Like the dreams this thread of the film is brought in delicately and not dropped in on us with all the facts. We are given clues, moments, and left to understand the rest for ourselves and for the most part make up our own minds. It's a feature of the story throughout the film, never over explaining the story and letting our minds do a lot of the work.
However, there are problems with this as well and I struggled around the middle of the film which did seem to drag a little and could have done with picking up the pace and moving the film forward. One of my biggest issues was that everyone seems to know what's happening with the lead character and yet no one does anything. The wife even realises that she and the baby could be in danger, that he's already risked everything they have including the chance for the daughter to have her life changing operation, and she just continues on after a night away. There's not even the slightest attempt to do something to help the character or to rectify any of the problems he's created, not even to talk to him about them and try and persuade him to change them. This becomes hugely frustrating.
It's also frustrating that the character himself seems to understand a lot of what could be happening to him and he struggles to do anything about it. Perhaps this could be one of the aspects of the illness he might be affected by, but one moment he's acknowledging there might be something wrong with him and the next he's ignoring it and continuing with his obsession.
I found these aspects of the film confusing and frustrating, and I just wished some of the characters would react more to him and do something.
The ending of the film is a two tiered affair that has the best and worst moments of the film, delivering utter genius and a complete turnaround that seems to throw away everything that the film as worked on. The first ending is the most powerful part of the film for both lead characters, the husband and the wife go head to head at the height of their performances in a hugely powerful, tense and claustrophobic sequence that will have you on the edge of your seat. It's a fantastic sequence to end the tension of the film and deliver a superb ending with a great metaphor for the plot.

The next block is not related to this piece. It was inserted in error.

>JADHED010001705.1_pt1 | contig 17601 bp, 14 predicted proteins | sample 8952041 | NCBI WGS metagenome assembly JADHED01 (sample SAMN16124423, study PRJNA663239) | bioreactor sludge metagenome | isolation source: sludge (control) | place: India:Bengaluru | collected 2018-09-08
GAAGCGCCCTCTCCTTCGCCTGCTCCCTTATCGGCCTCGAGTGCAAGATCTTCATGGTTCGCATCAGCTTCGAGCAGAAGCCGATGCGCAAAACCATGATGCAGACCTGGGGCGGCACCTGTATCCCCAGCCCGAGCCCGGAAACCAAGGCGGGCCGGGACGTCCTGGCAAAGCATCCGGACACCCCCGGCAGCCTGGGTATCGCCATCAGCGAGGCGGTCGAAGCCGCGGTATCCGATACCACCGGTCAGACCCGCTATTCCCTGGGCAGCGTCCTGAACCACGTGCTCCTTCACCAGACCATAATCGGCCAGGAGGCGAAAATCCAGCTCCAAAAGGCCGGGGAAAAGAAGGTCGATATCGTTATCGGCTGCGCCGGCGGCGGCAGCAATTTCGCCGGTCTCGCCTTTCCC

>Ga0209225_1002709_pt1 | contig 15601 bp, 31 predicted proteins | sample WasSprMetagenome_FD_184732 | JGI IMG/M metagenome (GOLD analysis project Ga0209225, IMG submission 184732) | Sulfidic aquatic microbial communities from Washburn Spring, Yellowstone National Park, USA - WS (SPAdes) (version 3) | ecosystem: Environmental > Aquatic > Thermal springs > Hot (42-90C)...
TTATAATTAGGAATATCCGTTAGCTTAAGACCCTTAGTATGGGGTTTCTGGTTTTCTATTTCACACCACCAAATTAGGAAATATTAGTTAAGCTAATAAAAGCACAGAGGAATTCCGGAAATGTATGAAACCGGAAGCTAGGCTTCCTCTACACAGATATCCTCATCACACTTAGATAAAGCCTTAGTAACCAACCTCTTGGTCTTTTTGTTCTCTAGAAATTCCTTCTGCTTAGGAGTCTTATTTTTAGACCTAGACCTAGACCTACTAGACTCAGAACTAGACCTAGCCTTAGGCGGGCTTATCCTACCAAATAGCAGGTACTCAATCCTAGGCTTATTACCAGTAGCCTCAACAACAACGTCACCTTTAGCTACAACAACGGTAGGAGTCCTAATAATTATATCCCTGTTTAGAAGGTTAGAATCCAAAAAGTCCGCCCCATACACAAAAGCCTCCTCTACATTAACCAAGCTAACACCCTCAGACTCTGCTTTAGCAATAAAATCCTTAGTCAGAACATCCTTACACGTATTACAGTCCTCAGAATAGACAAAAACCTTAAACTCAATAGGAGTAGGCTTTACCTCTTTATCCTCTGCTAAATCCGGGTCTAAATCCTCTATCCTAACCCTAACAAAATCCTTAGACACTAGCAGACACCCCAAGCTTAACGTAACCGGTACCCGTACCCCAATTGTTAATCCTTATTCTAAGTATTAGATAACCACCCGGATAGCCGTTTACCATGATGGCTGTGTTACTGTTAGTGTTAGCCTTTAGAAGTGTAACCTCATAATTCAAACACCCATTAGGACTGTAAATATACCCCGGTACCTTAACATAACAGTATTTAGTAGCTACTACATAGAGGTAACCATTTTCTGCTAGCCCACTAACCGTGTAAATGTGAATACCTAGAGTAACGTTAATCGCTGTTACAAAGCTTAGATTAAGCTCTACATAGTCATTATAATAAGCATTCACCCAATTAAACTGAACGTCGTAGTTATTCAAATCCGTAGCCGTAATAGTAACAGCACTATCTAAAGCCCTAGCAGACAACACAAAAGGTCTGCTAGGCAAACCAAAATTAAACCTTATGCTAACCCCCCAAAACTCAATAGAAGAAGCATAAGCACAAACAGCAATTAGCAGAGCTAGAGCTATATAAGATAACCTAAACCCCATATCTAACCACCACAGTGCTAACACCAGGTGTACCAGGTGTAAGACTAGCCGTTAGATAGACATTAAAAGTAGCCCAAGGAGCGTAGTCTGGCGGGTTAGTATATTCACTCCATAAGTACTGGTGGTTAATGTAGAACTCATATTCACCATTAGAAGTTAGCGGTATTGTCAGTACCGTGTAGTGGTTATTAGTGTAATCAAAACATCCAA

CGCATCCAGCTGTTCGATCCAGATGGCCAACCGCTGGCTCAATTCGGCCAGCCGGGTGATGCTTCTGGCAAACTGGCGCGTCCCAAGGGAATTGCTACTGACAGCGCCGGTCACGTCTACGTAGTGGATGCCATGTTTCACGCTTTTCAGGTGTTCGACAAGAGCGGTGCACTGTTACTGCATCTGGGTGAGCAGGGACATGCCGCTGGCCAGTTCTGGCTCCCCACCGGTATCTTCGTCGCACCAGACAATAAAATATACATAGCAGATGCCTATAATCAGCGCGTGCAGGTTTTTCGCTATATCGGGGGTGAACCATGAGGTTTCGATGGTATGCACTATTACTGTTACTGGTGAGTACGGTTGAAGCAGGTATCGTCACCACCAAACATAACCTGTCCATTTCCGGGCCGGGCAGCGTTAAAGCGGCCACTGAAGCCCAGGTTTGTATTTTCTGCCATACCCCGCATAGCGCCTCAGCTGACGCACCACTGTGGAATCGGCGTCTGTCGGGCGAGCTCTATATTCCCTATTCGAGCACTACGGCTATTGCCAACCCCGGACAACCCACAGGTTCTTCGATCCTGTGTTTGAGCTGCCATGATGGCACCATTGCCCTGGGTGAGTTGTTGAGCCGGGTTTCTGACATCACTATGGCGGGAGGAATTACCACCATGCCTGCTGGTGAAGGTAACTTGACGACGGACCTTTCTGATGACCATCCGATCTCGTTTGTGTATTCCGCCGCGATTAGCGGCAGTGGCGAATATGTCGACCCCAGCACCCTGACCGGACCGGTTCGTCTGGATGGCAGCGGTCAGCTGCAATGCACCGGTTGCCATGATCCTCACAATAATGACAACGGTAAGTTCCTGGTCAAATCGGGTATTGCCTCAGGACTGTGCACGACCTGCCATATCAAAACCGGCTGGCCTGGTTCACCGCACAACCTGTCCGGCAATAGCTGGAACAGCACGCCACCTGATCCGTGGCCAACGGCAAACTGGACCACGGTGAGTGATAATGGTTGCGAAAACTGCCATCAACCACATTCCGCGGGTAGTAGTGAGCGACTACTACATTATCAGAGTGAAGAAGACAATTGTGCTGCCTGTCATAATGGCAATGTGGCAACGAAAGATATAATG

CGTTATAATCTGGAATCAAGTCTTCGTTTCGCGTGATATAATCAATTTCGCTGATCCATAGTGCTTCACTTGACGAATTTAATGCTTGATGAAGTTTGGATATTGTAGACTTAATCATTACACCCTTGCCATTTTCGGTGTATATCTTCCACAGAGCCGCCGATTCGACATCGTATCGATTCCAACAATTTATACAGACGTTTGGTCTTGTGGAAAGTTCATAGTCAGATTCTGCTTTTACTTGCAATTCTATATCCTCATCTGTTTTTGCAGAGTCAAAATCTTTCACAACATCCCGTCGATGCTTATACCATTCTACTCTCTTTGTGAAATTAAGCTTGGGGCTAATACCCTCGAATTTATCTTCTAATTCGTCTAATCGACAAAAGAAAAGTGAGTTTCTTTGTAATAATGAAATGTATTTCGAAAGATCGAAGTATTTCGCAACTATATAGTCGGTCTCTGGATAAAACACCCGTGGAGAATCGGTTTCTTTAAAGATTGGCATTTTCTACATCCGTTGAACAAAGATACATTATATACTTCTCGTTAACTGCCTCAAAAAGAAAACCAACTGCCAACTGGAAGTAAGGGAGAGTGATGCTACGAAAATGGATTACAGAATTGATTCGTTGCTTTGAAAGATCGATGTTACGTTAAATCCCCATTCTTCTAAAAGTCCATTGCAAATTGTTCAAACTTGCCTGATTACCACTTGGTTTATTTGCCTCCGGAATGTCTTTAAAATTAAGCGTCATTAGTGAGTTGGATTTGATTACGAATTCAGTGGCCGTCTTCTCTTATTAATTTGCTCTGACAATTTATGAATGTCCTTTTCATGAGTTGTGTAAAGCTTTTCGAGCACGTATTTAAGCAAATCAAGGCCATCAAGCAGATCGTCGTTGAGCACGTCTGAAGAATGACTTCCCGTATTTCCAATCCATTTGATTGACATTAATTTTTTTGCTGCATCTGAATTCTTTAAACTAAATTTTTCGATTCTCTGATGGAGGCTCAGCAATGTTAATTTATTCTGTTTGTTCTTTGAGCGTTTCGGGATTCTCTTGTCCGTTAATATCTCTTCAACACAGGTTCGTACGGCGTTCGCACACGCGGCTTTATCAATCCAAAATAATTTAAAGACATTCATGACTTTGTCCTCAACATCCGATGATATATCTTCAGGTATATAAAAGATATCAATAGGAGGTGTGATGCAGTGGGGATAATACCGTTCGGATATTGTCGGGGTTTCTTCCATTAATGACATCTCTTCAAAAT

Well I say superb, but I did feel a little disappointed at the reveal at the end as the camera spins around, and more than that I was thoroughly confused when I saw that there was an ending after what I thought was a complete film. This second ending as I'm calling it throws the whole film on its head and not in a good way either. We've been led to believe one thing about the film, and more than that shown and delivered it all the way to the previous scene, and now we're being told it was something different.
It has the effect of turning a film that I thought was a rather interesting look on mental illness into something more akin to a fantasy nigh on science fiction film which just doesn't sit well with what we had been watching before this point. It's also thoroughly confusing and distracting from all the good things that the film has delivered to that point. Personally I think it's a disastrous decision for the film, but there's so much before this that is good that you can manage to just forget it and pretend it ended the scene before, we have.
Michael Shannon is just as good as ever in this role, he's a much underrated actor even with his slow and mumbled performance that he is often associated with, it does disguise a great actor who makes this performance seem like a complete breeze for him. There wasn't a hint of acting and he really drew me into the character and made me believe, as well as helped keep that uncertainty of what was going to happen.
Jessica Chastain is equally as strong, and I loved the fact that she has more to do than the usual female lead. She is a great match to Shannon's style and is just as convincing and natural in her performance, I was very taken with her when she was on screen and was just as drawn to her strong emotional role. She's a hell of an actress and this is another film where she proves it.
Take Shelter is a clever film that is really well written and delivered with great performances from the two leads of Michael Shannon and Jessica Chastain. They are excellent in their roles and coupled with the strong and intelligent story you'll be sucked in and filled with nervous tension and frustration come the final act.
It could do with some tidying up and pushing forward of the story in the middle of the film, and that final ending could have been dropped totally to provide a much better film, but you'll easily forgive these mistakes for the strength of the rest of the film and for the way Shannon's character will make you feel along his journey.